Moley Robotics will launch kitchen robot in 2017.
By Raif Karerat
WASHINGTON, DC: Don’t feel like cooking tonight? You could order out, or if Moley Robotics has their way, you may soon be able to have your robot chef whip up a meal for you.
Recipes are selected via an app, “with the machine being able to stir, adjust the hob, pick up bottles, pour jugs, and perform other movements,” according to the Independent.
So far the robo-chef has been taught to make crab bisque, and the machine will have a library of 2,000 dishes to pull from by the time it’s launched for the consumer market in 2017.
Why crab bisque? “Crab bisque is a challenging dish for a human chef to make, never mind a robot,” Tim Anderson, winner of 2011’s season of MasterChef in the U.K., explained to Time Magazine. “If it can make bisque, it can make a whole lot of other things.”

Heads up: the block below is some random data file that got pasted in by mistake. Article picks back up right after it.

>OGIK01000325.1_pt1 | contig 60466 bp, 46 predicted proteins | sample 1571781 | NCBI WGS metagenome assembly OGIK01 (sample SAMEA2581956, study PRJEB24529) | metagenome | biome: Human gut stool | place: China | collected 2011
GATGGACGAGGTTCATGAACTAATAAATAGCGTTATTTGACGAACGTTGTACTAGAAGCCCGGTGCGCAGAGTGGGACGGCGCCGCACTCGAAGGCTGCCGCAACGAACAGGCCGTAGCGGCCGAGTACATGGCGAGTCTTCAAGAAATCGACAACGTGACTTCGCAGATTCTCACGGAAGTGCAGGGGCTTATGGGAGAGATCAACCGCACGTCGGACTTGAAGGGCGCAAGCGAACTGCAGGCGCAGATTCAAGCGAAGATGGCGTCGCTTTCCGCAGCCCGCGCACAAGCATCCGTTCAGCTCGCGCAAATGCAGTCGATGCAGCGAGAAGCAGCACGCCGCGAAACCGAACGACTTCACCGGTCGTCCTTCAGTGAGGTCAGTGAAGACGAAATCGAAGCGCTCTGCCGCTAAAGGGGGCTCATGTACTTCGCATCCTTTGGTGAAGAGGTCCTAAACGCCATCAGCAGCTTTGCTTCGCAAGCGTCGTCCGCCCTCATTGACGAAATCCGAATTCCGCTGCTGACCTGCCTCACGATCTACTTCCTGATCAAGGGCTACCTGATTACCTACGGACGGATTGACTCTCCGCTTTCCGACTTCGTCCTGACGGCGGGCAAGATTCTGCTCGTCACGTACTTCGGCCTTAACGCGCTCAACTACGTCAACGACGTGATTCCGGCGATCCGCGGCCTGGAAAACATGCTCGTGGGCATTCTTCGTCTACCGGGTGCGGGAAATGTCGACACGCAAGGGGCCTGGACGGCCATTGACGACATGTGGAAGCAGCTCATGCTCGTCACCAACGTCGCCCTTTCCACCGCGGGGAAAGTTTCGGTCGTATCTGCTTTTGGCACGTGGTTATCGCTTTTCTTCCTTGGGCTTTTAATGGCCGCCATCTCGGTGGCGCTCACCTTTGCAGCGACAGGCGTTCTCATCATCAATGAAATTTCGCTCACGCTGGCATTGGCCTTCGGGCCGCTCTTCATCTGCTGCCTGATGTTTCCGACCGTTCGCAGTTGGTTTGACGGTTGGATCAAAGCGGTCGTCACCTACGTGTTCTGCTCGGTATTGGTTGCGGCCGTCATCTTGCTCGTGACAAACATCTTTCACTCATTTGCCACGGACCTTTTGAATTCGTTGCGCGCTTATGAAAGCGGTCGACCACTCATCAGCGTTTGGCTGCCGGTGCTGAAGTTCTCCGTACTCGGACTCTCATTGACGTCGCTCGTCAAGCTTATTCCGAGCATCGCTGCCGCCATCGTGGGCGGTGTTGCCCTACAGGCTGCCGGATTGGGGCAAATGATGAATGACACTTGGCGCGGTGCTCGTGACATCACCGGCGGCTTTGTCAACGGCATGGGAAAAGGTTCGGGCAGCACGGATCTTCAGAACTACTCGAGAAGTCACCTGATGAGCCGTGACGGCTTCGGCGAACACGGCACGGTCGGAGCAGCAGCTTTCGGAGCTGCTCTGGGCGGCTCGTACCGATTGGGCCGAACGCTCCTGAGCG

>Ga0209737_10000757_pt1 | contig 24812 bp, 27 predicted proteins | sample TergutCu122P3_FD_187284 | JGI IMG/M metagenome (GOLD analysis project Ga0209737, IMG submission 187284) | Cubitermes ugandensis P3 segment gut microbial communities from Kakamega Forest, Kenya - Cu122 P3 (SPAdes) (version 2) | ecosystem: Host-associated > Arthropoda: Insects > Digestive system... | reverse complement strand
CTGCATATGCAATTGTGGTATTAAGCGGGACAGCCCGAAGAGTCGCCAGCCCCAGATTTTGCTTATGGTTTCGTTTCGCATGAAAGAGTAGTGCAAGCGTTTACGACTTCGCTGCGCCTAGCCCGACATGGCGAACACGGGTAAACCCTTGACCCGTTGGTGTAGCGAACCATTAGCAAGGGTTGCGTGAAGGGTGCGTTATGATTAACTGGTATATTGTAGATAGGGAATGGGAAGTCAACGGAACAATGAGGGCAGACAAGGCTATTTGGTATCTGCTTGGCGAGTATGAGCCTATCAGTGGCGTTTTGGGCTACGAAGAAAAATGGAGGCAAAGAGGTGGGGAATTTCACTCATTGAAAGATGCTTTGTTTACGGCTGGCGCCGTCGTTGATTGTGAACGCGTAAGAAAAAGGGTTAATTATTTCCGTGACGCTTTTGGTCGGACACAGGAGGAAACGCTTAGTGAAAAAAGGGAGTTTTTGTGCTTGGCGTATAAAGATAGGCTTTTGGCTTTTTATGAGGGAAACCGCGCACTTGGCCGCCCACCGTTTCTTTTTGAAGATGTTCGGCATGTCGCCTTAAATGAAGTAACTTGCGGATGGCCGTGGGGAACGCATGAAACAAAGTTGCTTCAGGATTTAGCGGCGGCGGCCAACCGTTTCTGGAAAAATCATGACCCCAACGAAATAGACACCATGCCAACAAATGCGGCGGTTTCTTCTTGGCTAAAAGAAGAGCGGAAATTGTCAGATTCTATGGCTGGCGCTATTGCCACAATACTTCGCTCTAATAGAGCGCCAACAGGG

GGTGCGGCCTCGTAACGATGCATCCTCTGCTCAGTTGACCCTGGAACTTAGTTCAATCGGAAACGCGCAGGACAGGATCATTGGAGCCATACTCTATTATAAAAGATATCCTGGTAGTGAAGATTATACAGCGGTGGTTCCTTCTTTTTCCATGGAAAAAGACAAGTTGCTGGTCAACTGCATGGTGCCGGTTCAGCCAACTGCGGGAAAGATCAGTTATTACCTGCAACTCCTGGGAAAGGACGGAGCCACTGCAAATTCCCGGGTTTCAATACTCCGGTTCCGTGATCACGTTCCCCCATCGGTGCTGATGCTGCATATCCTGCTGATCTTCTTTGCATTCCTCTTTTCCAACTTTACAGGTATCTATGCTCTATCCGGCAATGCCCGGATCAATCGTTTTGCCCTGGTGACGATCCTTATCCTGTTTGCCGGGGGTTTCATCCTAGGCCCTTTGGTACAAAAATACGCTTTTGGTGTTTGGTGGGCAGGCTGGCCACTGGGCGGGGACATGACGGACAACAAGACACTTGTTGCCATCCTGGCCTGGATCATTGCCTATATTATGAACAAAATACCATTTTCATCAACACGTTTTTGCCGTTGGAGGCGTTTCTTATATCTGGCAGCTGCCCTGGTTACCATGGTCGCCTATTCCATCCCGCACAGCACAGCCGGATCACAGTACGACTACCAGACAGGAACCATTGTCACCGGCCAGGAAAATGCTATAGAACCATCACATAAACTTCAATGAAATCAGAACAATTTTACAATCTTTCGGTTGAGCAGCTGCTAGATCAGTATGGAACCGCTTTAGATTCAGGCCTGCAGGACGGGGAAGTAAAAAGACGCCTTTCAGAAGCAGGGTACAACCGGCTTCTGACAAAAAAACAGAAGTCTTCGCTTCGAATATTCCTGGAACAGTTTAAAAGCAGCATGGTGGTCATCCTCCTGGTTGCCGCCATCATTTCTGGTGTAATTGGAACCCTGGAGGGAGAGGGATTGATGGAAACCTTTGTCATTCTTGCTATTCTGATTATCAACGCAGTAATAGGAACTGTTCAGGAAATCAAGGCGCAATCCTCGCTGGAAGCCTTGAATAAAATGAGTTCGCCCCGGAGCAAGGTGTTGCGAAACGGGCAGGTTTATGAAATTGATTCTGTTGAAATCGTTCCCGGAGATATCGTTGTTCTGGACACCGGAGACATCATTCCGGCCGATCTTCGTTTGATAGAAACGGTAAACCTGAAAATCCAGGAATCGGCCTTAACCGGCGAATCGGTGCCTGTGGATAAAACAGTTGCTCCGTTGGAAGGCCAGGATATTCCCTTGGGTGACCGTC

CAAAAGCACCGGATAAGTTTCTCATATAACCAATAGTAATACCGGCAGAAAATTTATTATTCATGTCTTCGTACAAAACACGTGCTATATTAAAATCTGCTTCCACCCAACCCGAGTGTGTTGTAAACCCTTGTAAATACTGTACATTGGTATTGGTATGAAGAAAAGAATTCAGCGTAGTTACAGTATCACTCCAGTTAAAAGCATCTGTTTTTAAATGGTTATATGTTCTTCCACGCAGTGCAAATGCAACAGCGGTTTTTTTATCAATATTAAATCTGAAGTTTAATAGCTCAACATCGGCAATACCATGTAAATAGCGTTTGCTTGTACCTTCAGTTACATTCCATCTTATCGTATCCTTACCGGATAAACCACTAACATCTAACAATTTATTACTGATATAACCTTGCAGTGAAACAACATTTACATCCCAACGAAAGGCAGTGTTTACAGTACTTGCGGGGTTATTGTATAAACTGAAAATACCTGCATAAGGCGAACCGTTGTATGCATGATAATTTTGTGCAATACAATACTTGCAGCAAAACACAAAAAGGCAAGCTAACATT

The robot was in fact taught one of Anderson’s recipes for crab bisque, and when asked if he feels at threatened by seeing a machine expertly recreate one of his recipes, Anderson is somewhat surprisingly on the side of the technology. “Some people ask if this is going to put my out of a job. This has already given me a job.”
“We want people to be comfortable with this device,” London-based Moley’s Mark Oleynik told the BBC. “It’s not an industrial device; it’s not a device that works at 10-times normal speed. No, it’s a device that moves like you move, and at the same speed as you do.”
Moley Robotics’ endgame is to introduce a consumer version of the machine that costs £10,000, or about $14,800. The BBC revealed it will primarily be aimed at urban apartment dwellers whose space is at a premium.